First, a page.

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Laparoscopic Appendectomy

WHAT YOU SHOULD KNOW:

Laparoscopic appendectomy is surgery to remove your appendix. During this surgery, small incisions are made in your abdomen. A small scope and special tools are inserted through these incisions. A scope is a flexible tube with a light and camera on the end.


AFTER YOU LEAVE:

Medicines:

  • Pain medicine: You may need medicine to take away or decrease pain.

    • Learn how to take your medicine. Ask what medicine and how much you should take. Be sure you know how, when, and how often to take it.

    • Do not wait until the pain is severe before you take your medicine. Tell caregivers if your pain does not decrease.

    • Pain medicine can make you dizzy or sleepy. Prevent falls by calling someone when you get out of bed or if you need help.

  • Antibiotics: This medicine is given to fight or prevent an infection caused by bacteria. Always take your antibiotics exactly as ordered by your healthcare provider. Do not stop taking your medicine unless directed by your healthcare provider. Never save antibiotics or take leftover antibiotics that were given to you for another illness.

  • Take your medicine as directed. Call your healthcare provider if you think your medicine is not helping or if you have side effects. Tell him if you are allergic to any medicine. Keep a list of the medicines, vitamins, and herbs you take. Include the amounts, and when and why you take them. Bring the list or the pill bottles to follow-up visits. Carry your medicine list with you in case of an emergency.

Follow up with your healthcare provider as directed:

Write down your questions so you remember to ask them during your visits.

Eat healthy foods:

Choose healthy foods from all the food groups every day. Include whole-grain bread, cereal, rice, and pasta. Eat a variety of fruits and vegetables, including dark green and orange vegetables. Include dairy products such as low-fat milk, yogurt, and cheese. Choose protein sources, such as lean beef and chicken, fish, beans, eggs, and nuts. Ask how many servings of fats, oils, and sweets you should have each day, and if you need to be on a special diet.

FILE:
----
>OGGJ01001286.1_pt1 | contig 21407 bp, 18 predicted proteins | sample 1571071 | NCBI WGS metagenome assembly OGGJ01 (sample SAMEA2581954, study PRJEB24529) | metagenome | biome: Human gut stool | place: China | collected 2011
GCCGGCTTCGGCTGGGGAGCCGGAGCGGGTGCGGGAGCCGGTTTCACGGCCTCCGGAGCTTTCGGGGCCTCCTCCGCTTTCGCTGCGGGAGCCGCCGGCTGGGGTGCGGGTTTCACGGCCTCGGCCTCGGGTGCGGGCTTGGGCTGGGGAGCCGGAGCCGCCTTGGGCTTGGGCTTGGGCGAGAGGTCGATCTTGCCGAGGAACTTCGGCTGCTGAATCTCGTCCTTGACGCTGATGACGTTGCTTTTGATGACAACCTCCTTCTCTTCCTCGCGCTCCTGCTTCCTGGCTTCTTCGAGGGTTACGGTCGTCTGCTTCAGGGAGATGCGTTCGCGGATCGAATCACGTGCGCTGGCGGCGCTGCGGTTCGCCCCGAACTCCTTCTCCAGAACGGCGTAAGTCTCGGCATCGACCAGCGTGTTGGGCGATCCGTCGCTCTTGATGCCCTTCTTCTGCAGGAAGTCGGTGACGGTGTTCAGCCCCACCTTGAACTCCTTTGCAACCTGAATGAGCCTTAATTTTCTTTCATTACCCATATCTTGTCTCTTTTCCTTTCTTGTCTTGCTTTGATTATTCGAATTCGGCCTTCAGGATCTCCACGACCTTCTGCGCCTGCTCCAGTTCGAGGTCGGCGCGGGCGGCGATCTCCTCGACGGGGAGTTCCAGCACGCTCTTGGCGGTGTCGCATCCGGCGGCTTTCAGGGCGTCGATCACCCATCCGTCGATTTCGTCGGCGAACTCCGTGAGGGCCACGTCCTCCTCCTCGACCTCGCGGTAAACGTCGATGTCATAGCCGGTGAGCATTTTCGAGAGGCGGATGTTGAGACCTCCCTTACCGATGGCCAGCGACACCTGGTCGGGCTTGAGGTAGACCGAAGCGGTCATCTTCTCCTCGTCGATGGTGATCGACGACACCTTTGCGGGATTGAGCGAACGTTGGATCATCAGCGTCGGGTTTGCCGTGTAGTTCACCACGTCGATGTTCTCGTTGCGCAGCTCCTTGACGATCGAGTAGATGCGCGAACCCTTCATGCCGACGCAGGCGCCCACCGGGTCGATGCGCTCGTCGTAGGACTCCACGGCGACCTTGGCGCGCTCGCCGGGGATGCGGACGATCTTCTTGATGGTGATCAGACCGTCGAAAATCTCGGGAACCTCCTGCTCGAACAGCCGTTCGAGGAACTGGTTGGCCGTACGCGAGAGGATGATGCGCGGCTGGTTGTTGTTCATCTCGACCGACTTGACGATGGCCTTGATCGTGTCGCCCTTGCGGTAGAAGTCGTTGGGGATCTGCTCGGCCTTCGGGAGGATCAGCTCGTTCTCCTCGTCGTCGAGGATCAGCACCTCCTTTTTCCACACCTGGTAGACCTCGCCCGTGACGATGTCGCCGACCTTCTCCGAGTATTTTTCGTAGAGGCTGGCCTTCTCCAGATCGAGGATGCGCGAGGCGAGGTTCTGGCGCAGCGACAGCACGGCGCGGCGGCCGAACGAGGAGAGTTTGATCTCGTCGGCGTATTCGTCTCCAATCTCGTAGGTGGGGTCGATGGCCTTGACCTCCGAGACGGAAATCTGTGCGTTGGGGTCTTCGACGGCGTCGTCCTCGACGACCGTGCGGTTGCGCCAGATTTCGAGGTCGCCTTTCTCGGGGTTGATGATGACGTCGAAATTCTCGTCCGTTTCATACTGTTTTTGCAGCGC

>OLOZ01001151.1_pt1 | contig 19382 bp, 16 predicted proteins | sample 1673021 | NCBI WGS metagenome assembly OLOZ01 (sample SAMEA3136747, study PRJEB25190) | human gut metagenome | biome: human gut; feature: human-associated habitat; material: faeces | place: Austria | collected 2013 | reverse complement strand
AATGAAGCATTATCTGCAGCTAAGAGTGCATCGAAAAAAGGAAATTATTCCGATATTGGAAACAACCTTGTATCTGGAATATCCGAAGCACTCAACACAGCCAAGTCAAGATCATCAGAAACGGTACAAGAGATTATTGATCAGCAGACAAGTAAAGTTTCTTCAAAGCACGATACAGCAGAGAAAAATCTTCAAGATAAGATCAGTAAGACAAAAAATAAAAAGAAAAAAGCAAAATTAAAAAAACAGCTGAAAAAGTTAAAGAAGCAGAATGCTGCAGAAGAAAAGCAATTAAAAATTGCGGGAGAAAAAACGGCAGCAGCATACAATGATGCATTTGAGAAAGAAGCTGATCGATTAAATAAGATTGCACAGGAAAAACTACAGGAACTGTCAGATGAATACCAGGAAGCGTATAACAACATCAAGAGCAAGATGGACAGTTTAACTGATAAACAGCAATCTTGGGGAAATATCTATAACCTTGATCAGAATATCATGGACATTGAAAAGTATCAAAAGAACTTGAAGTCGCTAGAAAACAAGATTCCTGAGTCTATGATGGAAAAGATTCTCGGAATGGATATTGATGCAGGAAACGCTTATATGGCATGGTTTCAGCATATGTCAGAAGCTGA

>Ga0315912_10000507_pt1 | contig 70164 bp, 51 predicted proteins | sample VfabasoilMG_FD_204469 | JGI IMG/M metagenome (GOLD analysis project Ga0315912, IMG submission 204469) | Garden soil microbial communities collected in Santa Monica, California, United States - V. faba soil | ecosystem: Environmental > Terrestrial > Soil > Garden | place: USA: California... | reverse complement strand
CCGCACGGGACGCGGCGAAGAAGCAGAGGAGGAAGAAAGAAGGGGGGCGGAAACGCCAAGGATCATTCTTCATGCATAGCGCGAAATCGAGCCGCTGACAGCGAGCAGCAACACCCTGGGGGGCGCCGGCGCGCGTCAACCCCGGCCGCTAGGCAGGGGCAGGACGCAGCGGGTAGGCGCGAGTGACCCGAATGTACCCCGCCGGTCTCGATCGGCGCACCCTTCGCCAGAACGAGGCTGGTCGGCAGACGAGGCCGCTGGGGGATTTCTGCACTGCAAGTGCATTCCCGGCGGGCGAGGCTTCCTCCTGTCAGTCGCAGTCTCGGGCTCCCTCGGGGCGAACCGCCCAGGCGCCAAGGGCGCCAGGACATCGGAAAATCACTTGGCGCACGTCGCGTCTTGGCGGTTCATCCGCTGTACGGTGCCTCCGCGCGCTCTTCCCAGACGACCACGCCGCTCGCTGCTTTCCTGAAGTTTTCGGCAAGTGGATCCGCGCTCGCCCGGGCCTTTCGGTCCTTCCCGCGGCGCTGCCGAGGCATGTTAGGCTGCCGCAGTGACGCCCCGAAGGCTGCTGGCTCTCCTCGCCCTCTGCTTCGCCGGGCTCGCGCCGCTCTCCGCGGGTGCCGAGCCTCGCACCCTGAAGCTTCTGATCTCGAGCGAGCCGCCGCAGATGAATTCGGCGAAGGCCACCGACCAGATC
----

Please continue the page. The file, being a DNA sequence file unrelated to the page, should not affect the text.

Wound care:

When you are allowed to bathe or shower, carefully wash the incisions with soap and water. If you have bandages, change them any time they get wet or dirty. Ask your primary healthcare provider for more information about wound care.

Contact your primary healthcare provider if:

  • You have a fever.

  • You have chills, a cough, or feel weak and achy.

  • You have nausea or vomiting.

  • You have questions or concerns about your surgery, condition, or care.

Seek care immediately or call 911 if:

  • Blood soaks through your bandage.

  • You feel full and cannot burp or vomit.

  • You are not able to have a bowel movement.

  • You have pus or a foul-smelling odor coming from your wound.

  • Your vomit is greenish, looks like coffee grounds, or has blood in it.

© 2014 Truven Health Analytics Inc. Information is for End User's use only and may not be sold, redistributed or otherwise used for commercial purposes. All illustrations and images included in CareNotes® are the copyrighted property of A.D.A.M., Inc. or Truven Health Analytics.

The above information is an educational aid only. It is not intended as medical advice for individual conditions or treatments. Talk to your doctor, nurse or pharmacist before following any medical regimen to see if it is safe and effective for you.

Learn more about Laparoscopic Appendectomy (Discharge Care)

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